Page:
Metamorphs Vignette

Episode 6: Meta Origins (World History)

After passing out the syllabus for the year and going over class expectations, the professor spent the remaining time going over the beginnings of human civilization, from the Neanderthals to ancient Mesopotamia. As it turned out, Professor Fisher’s class was a lot more interesting than Tristan had expected. The old man was extremely knowledgeable, and his passion for the subject he taught was downright infectious. While the information was a bit dry, his enthusiasm and vivid descriptions made the class go by a lot faster. He didn’t use any notes, reciting important dates and people off of the top of his head, and before long, Tristan’s wrist was beginning to hurt from trying to keep up.

Before the World History period came to an end, Will raised his hand, brow furrowed. The boy had been enraptured in the class thus far, especially whenever the discussion leaned towards the topic of language and symbols, but Tristan had noticed his partner deep in thought towards the end.

“Excuse me, Professor Fisher! I hope you don’t mind me asking, and please know that I’m not trying to be disrespectful: why are we learning this? For the most part, we’ve learned all this material back at our human schools. As this Academy is specialized towards metamorphs and designed to teach us about our species, why wouldn’t we just start at the time period in which metamorphs actually came about?” Will asked, prompting several nods of agreement from his classmates.

For a moment, Tristan was afraid that his new friend had managed to upset the old man. Instead, Professor Fisher’s eyes seemed to gleam at the question. “Mr. Conrad, who’s to say that we haven’t?” The tall teacher folded his arms behind his back and slowly began to pace around the room. “From what I have told you, what do you understand about Mesopotamia?”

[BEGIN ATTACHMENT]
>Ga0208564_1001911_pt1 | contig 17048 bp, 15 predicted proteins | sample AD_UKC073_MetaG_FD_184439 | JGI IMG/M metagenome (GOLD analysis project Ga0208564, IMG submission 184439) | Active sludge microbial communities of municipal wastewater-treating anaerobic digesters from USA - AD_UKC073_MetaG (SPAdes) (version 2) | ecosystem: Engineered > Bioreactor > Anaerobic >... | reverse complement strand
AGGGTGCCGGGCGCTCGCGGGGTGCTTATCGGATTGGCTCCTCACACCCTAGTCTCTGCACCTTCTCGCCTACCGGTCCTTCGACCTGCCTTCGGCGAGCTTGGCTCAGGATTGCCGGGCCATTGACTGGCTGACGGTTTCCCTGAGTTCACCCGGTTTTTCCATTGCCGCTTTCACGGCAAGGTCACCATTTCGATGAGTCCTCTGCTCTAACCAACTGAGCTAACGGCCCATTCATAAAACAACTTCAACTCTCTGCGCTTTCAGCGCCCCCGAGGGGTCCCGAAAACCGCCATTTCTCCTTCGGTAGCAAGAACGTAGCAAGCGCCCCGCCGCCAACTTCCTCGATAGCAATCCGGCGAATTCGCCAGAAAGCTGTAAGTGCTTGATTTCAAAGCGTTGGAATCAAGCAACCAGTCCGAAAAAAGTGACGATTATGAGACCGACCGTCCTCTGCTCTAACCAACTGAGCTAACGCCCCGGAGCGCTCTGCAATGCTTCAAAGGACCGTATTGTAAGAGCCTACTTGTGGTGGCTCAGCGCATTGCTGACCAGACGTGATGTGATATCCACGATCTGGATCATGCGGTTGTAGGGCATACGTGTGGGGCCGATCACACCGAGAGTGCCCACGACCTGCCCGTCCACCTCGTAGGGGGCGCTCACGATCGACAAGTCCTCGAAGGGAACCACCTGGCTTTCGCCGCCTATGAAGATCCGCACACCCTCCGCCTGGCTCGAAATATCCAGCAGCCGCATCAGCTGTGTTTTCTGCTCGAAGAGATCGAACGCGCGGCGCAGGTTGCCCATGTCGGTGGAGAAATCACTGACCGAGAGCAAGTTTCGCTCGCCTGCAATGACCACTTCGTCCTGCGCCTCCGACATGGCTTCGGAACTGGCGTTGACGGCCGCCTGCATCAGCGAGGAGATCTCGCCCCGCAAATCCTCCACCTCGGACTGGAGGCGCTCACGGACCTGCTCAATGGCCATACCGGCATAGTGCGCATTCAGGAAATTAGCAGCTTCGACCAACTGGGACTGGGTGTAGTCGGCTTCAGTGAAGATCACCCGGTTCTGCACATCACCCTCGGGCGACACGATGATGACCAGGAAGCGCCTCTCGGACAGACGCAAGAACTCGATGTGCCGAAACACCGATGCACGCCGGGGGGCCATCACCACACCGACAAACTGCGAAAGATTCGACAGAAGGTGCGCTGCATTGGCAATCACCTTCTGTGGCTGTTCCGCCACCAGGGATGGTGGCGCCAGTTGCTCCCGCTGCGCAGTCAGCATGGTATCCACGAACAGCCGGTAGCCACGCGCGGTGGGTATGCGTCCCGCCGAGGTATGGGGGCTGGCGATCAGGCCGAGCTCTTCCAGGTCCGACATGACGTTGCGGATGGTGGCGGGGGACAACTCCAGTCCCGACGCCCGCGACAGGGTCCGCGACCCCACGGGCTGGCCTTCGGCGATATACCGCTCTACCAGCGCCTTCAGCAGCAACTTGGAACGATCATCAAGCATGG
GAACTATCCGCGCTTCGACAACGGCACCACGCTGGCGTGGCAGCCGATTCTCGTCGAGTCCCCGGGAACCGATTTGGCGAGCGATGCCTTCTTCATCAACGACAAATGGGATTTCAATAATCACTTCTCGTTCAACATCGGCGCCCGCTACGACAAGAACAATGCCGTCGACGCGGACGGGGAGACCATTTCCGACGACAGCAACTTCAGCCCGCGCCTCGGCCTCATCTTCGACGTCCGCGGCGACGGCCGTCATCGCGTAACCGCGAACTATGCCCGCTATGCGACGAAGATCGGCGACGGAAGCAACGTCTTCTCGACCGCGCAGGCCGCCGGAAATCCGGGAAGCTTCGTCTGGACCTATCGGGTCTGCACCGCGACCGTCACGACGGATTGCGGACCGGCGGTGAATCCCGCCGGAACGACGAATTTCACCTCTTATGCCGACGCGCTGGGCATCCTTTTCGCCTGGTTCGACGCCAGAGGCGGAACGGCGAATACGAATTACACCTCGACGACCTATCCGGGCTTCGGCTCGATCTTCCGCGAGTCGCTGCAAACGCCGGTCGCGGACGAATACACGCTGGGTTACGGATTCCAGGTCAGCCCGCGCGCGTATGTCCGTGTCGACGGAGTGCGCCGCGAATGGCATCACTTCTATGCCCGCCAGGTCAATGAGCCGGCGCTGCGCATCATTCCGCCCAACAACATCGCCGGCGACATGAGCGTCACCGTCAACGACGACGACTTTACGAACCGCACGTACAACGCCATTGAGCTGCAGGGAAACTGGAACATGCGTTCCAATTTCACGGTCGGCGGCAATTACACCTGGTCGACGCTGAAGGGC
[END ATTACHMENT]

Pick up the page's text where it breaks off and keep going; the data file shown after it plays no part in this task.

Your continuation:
Will thought for a moment before answering. “Well, sir, it was located in the present day Middle East. It’s the first known recorded major civilization and eventually fell to Alexander the Great before becoming part of the Greek Empire after his death. This empire helped inspire some of the greatest developments in human history, like the wheel, cursive, and math.”

Professor Fisher nodded towards the boy, pleased at his answer. “And what of their religion, Mr. Fisher? Do you recall whom they worshiped?” Will frowned deeply at this, trying his best to remember.

Mr. Fisher made his way towards the whiteboard and began to write out a series of symbols in marker. Tristan had no idea what the old man was doing and flipped through his notes to see if there was something he had missed. Comparing what Mr. Fisher was writing and his textbook, Tristan figured that the professor was writing in Sumerian, the language of the ancient society. After he had finished drawing out on the board, he capped his marker and looked at Will. “How about now, Mr. Conrad?”

Tristan witnessed Will slowly remove his glasses from his face, his eyes rolling back into his head. For a few seconds, his eyes remained fixed like this before rolling back, the boy appearing as if nothing unusual had happened. “According to what you wrote, they worshipped the god An and the goddess Ki, the creators of the universe. However, their son Enlil, god of the wind and earth, was the chief deity of the Sumerian pantheon and their worship was largely devoted towards him.”

Mr. Fisher folded his arms knowingly and said, “This ancient civilization, the first of its kind, believed that the two authors of the universe gave birth to a god among men, one who could claim the powers of both parents, controlling the very elements of air and earth combined. Congratulations, Mr. Conrad. While learning about ancient human civilization, you unknowingly just helped the class discover the first recorded metamorph!”

 

 

Photo by Kyle Glenn on Unsplash

 

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